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Jared Hamilton
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Brian Wiklem

Brian Wiklem Director of CG and Video Production

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Virtual Retailing - the Future is Now

The idea of virtual reality has always been mind-blowing. Put on a pair of goggles and be transported somewhere new without moving your feet. For decades, the technology wasn’t there to make this promise a reality. That’s all changed. Today, a wide range of big-name companies are experimenting with powerful new virtual reality technology to usher in a game-changing way of shopping: virtual retailing.  Now this technology is coming to the automotive space – and it’s happening fast. Get ready for the next generation of car buying to hit your dealership and change the way you sell vehicles forever. So what exactly is virtual reality, how did it usher in virtual retailing, and how is it going to change our industry?  Let’s dive into the details.

What is virtual reality and virtual retailing?

Virtual reality is a computer technology that replicates an environment and simulates a user’s presence in that environment.  It’s the complete immersion in a new environment through a headset that is the difference between it seems like I’m there to I’m there. This isn’t augmented reality, where you see what is actually in front of you, with computer-generated graphics and copy layered in as you move around (through a modified headset or a tablet or phone).  Virtual reality immerses you in a completely programmed environment where you can see, hear, feel, and interact. To put this in context, think about how you sell cars today. Your sales collateral and interactive platforms, including 360-degree spins, exist in two dimensions.  For customers to have a three-dimensional experience with a car, they have to come to your showroom and have a salesperson physically show them the car. Virtual reality breaks down that barrier and allows for true three-dimensional interaction (sliding into the driver’s seat, opening the trunk, listening to the radio) between a shopper and car without having to set foot on the showroom floor. When companies use virtual reality applications to sell products and services, it becomes virtual retailing and it moves customers down the sales funnel, faster.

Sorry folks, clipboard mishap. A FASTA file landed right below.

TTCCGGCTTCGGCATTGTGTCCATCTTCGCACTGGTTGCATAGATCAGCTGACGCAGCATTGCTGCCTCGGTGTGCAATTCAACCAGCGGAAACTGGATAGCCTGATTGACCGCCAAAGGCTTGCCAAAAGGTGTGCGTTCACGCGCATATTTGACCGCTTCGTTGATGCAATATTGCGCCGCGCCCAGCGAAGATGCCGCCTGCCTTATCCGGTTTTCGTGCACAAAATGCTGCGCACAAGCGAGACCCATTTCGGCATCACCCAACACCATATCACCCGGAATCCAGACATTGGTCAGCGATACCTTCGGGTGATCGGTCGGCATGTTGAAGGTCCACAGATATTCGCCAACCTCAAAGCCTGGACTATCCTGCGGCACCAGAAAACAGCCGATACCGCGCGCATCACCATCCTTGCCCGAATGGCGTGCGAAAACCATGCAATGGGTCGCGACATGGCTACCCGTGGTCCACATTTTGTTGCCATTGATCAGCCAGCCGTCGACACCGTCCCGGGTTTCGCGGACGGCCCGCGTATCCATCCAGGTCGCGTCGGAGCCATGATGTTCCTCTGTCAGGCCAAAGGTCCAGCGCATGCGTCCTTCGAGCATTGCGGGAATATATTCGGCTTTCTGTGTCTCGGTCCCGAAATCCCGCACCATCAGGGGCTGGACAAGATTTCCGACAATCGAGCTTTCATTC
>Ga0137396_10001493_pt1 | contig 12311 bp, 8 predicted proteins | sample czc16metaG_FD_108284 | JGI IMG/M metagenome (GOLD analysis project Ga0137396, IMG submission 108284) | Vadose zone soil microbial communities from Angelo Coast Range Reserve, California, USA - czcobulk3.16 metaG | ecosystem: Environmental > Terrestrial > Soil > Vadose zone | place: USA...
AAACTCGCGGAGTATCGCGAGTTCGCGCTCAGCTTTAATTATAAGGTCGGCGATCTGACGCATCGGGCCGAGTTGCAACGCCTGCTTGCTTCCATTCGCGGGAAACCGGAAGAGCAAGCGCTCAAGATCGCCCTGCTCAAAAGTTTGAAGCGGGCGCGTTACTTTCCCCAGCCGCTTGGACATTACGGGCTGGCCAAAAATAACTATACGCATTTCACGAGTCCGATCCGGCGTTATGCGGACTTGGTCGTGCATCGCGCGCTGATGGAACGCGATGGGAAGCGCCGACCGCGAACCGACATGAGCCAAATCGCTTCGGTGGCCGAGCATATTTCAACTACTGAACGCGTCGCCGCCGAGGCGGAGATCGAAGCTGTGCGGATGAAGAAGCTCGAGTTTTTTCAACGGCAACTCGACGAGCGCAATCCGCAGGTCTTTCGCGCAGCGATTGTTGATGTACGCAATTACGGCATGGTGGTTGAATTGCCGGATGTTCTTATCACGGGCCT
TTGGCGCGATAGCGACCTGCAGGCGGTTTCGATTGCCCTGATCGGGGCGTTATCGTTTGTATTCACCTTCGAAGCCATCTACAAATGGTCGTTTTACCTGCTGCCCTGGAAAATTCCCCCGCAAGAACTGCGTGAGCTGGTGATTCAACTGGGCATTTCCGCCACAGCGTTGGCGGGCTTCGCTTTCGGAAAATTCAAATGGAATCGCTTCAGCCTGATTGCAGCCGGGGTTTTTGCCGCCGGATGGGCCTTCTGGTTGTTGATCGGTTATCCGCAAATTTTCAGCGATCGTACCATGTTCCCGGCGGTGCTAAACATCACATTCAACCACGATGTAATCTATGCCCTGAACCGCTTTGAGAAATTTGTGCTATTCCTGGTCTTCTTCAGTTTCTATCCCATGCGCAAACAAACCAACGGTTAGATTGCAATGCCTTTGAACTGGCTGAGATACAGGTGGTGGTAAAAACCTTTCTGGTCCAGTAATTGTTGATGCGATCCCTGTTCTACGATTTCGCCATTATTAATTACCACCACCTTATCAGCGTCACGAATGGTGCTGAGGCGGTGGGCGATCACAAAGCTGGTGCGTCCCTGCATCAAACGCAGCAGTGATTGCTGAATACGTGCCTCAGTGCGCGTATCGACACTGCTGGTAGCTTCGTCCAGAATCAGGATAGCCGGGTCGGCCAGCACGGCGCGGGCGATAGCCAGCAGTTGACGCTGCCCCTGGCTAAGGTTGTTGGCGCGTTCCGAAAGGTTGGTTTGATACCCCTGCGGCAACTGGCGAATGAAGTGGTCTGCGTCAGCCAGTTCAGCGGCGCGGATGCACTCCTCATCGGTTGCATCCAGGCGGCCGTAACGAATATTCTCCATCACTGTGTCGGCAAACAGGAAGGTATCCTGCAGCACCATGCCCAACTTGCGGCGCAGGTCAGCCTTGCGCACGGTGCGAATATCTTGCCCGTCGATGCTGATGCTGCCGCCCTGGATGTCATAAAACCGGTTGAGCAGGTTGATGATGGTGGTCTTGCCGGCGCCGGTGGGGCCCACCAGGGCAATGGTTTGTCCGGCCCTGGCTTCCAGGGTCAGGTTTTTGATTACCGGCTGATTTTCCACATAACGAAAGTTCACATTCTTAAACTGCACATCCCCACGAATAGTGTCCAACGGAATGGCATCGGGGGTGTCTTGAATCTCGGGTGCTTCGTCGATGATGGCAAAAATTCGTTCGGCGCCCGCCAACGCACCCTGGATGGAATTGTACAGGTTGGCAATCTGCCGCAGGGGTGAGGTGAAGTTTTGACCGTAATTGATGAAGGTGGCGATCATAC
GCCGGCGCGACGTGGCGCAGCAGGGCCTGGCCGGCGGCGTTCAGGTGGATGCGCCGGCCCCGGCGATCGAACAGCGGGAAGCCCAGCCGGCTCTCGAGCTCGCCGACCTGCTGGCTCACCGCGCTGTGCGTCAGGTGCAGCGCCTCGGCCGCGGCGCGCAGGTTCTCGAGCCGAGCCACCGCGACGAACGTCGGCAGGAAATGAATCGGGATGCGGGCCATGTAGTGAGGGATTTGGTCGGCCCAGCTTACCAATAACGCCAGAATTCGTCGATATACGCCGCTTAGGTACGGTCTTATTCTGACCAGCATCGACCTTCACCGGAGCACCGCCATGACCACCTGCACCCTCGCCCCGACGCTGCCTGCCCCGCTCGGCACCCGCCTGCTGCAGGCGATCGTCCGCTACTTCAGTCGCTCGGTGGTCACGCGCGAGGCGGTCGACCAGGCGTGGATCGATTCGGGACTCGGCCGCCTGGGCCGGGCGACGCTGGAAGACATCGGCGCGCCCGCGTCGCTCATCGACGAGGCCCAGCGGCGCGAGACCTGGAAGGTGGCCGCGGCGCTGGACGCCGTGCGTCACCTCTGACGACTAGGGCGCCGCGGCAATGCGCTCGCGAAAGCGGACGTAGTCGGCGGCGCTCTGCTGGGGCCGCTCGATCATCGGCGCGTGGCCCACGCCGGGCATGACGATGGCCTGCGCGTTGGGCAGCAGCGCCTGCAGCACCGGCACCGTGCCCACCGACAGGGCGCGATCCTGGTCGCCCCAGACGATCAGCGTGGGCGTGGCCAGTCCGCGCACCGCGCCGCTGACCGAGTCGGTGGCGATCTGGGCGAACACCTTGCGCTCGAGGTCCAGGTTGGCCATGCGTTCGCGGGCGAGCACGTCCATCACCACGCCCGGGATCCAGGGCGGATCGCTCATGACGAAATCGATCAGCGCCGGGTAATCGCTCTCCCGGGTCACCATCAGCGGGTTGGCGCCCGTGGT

How did we get here?

The roots of virtual reality reach back for decades. In the 1950’s a few visionaries saw the possibilities, but the technology wasn’t there to make it happen. The idea was still worth pursuing, and many did, including the military when it developed flight simulators during WWII. As technology progressed, entertainment companies such as Atari and Sega developed home-based units, but they didn’t take off due to the high cost and crude performance. Through the 1980’s and 1990’s various companies evolved the experience, but continued to be hamstrung by a display frame rate that was nausea-inducing at best because it was so far removed from how the human eye processes information. Then in 2011, an 18-year-old kid named Palmer Luckey put the pieces together using advanced technology and created a clunky headset which eventually morphed into the Oculus Rift. Facebook saw the potential and bought his company in 2014 for $2 billion (Palmer’s net worth now exceeds $700 million). When Facebook got involved, virtual reality took off. Samsung, Google, Sony, and other big companies developed their own technology and goggles. Content providers also started popping up, including movie studios, multimedia companies, and interactive agencies.

Where is virtual reality going?

Due to better, more powerful technology available at a lower price point, virtual reality applications are rolling out rapidly. Widespread consumer adoption is also exploding thanks to adaptors for phones, cameras, and game consoles (like the PlayStation 4), and new content for movies and social media. This brings us to exciting new developments in the auto industry. The future for virtual reality and vehicles is so new all the options haven’t been explored yet, but big leaps have been made.